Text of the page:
Newsom cancels COVID-19 briefing amid outrage over mob violence at U.S. Capitol

Luke Money, Anita Chabria, Taryn Luna
Gov. Gavin Newsom said California will review the safety of all COVID-19 vaccines approved by the Trump administration before allowing them to be released to the public.
"Peaceful protest is an important mechanism of our democracy, but what we are witnessing in our nation's Capitol building is reprehensible and an outright assault to our democracy and Democratic institutions," California Gov. Gavin Newsom said in a statement. (Office of the California Governor)

Gov. Gavin Newsom was originally scheduled to provide a COVID-19 update Wednesday afternoon, but canceled the briefing amid unrest in Washington, D.C., where a mob objecting to President-elect Joe Biden’s victory breached the U.S. Capitol’s security barriers.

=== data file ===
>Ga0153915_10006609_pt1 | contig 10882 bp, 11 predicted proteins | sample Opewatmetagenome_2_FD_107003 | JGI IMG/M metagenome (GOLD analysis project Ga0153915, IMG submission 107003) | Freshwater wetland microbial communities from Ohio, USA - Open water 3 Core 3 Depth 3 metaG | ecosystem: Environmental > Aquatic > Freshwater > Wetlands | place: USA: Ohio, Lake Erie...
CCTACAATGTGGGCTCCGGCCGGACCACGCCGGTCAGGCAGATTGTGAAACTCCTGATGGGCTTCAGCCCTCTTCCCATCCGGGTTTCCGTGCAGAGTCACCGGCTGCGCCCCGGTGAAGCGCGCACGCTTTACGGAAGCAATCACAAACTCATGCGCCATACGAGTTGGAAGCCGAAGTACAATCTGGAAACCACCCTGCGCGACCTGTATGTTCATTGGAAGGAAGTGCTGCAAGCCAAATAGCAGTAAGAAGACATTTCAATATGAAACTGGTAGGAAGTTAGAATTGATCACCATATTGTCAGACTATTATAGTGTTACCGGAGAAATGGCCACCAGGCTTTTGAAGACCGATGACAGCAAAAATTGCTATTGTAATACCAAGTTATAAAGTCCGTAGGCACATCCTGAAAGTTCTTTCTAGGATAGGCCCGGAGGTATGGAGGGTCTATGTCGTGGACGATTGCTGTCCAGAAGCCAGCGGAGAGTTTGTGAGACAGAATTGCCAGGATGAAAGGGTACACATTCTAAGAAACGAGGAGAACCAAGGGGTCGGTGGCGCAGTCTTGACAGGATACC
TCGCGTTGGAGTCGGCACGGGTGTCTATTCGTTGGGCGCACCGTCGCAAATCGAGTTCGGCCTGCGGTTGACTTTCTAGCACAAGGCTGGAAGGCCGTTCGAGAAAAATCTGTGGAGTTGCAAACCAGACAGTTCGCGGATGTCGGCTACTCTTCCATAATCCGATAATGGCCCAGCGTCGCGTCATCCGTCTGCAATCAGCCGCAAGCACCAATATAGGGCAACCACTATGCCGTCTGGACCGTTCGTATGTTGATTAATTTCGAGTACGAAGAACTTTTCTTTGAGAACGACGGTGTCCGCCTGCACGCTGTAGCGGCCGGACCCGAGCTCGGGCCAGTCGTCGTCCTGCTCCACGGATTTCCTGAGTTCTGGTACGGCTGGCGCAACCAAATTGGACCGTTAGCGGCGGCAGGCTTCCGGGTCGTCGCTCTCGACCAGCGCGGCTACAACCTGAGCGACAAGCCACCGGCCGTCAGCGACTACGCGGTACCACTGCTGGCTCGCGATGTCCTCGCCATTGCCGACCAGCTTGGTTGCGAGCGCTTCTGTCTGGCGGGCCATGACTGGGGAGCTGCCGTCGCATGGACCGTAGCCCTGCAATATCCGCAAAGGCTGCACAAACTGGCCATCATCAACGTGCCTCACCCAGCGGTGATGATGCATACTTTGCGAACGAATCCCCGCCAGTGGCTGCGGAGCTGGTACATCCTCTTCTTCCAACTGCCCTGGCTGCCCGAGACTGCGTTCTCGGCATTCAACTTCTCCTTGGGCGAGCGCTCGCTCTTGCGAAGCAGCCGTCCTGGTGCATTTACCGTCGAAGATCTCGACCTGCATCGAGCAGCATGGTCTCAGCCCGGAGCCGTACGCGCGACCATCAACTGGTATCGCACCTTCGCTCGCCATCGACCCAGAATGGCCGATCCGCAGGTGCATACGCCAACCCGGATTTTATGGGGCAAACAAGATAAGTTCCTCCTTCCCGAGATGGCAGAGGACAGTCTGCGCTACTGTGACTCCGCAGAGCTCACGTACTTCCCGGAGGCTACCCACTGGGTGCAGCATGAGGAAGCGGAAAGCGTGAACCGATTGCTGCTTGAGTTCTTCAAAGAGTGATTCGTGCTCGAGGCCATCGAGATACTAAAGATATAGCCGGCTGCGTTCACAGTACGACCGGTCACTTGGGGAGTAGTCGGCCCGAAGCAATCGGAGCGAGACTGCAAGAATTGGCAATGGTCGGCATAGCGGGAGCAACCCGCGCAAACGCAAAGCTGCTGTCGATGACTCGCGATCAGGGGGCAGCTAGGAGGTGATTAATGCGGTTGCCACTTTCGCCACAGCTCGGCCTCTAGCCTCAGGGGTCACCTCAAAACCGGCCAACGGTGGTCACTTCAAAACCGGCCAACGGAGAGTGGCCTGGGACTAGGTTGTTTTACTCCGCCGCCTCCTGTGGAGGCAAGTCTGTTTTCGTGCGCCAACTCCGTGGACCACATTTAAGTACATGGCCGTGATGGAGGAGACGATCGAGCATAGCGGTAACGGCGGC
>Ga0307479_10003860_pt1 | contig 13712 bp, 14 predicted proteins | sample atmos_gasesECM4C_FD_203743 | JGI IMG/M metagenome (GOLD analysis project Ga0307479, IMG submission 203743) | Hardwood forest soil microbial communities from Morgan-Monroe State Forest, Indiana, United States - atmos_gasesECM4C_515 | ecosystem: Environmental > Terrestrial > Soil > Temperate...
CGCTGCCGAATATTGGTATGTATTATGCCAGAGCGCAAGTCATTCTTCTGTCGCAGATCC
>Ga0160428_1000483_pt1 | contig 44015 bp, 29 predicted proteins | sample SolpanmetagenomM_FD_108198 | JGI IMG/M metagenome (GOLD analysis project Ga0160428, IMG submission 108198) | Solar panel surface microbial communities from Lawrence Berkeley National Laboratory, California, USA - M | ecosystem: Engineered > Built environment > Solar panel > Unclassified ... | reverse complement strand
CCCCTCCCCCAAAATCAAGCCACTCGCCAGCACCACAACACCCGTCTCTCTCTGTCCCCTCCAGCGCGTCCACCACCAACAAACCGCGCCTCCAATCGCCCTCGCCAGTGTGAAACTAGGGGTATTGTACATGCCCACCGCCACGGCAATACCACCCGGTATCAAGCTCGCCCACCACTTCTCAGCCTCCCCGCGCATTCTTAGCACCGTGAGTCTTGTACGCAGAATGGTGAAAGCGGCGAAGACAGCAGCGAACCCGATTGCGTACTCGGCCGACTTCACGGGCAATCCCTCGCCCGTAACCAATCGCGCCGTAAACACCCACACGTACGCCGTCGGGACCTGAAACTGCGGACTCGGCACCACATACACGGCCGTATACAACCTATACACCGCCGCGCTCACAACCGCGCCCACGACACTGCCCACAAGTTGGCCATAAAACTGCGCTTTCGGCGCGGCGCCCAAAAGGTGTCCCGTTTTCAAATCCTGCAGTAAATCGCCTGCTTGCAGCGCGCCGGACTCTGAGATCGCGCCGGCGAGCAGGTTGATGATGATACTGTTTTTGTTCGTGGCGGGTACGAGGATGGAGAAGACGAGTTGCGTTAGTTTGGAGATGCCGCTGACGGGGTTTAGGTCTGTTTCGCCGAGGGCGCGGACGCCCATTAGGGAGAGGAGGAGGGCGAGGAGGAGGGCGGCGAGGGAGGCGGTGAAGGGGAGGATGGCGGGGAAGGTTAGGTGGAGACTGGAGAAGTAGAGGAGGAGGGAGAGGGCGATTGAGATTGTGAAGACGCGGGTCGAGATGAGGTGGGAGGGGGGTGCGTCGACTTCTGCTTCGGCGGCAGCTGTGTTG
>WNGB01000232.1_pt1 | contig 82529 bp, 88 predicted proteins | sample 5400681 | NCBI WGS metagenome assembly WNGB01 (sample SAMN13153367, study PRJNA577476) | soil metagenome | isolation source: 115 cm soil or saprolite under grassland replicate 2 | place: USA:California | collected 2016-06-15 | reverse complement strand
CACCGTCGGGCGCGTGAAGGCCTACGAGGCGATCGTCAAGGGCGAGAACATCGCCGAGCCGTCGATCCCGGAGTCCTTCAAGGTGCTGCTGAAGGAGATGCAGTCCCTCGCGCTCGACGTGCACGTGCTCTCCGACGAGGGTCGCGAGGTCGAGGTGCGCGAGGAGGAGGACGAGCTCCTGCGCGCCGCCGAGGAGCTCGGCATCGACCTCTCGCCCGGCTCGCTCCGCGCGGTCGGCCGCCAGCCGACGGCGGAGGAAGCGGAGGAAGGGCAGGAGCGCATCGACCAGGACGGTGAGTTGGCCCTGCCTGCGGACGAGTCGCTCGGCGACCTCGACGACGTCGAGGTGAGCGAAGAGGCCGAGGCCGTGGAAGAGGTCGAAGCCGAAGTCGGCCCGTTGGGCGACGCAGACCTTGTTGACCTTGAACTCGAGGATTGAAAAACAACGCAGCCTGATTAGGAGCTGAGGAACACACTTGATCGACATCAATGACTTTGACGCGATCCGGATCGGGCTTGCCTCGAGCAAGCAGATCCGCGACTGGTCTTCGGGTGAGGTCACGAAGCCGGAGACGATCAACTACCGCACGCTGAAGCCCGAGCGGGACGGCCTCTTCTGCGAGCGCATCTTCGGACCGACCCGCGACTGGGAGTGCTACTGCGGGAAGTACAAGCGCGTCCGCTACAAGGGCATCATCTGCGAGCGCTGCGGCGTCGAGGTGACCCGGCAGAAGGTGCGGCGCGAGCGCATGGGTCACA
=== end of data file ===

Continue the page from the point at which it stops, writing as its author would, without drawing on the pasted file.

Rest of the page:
"Peaceful protest is an important mechanism of our democracy, but what we are witnessing in our nation's Capitol building is reprehensible and an outright assault to our democracy and Democratic institutions," Newsom said in a statement.

Supporters of outgoing President Trump — who has pushed incessantly to overturn his loss in the November election — also protested in Sacramento and clashed with police in downtown Los Angeles.

As many as 1,000 people converged in Sacramento, but there were no reports of violence. By 1 p.m., many had left. Then a rainstorm hit and many of the others departed.

In memos sent earlier this week to state Senate and Assembly staff members, legislative leadership advised lawmakers and Capitol employees to work from home Wednesday in anticipation of the “Wild West MAGA March” planned for the state Capitol.

The event, which drew hundreds of protesters, was not permitted by the California Highway Patrol.

The governor’s office also sent staff home to telework during the day “out of an abundance of caution." Newsom’s office said there were no major incidents stemming from the Capitol protest.

California is now a national hot spot of the coronavirus, with Newsom and other leaders struggling to keep hospital beds available amid a surge in patients.

This story originally appeared in Los Angeles Times.